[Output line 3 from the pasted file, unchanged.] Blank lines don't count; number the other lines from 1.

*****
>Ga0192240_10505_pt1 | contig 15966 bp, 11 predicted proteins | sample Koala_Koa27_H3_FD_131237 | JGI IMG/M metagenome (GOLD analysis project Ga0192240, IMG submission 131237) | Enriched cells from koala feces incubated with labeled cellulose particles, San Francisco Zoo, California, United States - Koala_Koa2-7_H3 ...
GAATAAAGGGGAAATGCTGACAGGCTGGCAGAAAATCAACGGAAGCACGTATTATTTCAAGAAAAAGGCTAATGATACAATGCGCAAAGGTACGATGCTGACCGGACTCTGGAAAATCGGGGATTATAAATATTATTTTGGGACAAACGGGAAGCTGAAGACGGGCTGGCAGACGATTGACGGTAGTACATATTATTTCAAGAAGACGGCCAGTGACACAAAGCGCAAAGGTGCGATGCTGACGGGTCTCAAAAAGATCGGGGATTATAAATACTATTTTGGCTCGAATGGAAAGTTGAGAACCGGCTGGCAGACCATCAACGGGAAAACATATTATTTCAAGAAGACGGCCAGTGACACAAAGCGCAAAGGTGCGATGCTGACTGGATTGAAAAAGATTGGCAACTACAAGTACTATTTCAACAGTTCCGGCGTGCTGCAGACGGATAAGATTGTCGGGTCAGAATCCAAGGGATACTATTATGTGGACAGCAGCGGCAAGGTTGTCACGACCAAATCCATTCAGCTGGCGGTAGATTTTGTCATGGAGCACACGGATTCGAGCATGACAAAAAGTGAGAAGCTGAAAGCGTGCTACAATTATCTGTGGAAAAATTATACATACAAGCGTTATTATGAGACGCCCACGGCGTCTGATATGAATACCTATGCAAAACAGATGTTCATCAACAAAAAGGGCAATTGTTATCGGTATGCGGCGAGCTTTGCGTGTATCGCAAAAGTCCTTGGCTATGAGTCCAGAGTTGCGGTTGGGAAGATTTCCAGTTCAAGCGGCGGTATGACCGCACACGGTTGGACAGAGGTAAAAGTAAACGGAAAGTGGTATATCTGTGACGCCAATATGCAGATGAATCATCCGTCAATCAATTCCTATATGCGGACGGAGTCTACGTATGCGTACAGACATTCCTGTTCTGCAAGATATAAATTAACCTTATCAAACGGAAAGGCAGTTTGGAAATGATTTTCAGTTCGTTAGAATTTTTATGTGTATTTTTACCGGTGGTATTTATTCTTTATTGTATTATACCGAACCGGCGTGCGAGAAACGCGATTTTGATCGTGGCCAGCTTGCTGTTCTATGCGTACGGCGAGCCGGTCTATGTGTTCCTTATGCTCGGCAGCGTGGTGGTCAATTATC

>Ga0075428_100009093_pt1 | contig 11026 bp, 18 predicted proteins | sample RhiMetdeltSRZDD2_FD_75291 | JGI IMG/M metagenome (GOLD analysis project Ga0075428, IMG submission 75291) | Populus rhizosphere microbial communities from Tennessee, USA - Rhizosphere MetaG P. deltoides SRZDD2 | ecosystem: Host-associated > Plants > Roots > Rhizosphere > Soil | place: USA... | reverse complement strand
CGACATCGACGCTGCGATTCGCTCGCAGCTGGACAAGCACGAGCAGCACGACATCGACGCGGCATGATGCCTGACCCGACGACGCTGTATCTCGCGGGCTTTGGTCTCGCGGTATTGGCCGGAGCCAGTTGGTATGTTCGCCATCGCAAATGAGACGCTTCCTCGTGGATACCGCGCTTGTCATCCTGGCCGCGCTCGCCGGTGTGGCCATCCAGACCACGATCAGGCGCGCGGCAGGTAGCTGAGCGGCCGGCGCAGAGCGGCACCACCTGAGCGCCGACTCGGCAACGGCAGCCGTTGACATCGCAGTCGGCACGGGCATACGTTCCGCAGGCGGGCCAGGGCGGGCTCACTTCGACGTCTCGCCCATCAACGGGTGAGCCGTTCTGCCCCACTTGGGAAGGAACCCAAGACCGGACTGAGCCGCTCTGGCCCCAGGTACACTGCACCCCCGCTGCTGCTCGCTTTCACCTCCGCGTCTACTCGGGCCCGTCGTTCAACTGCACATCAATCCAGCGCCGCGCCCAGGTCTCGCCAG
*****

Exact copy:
>Ga0075428_100009093_pt1 | contig 11026 bp, 18 predicted proteins | sample RhiMetdeltSRZDD2_FD_75291 | JGI IMG/M metagenome (GOLD analysis project Ga0075428, IMG submission 75291) | Populus rhizosphere microbial communities from Tennessee, USA - Rhizosphere MetaG P. deltoides SRZDD2 | ecosystem: Host-associated > Plants > Roots > Rhizosphere > Soil | place: USA... | reverse complement strand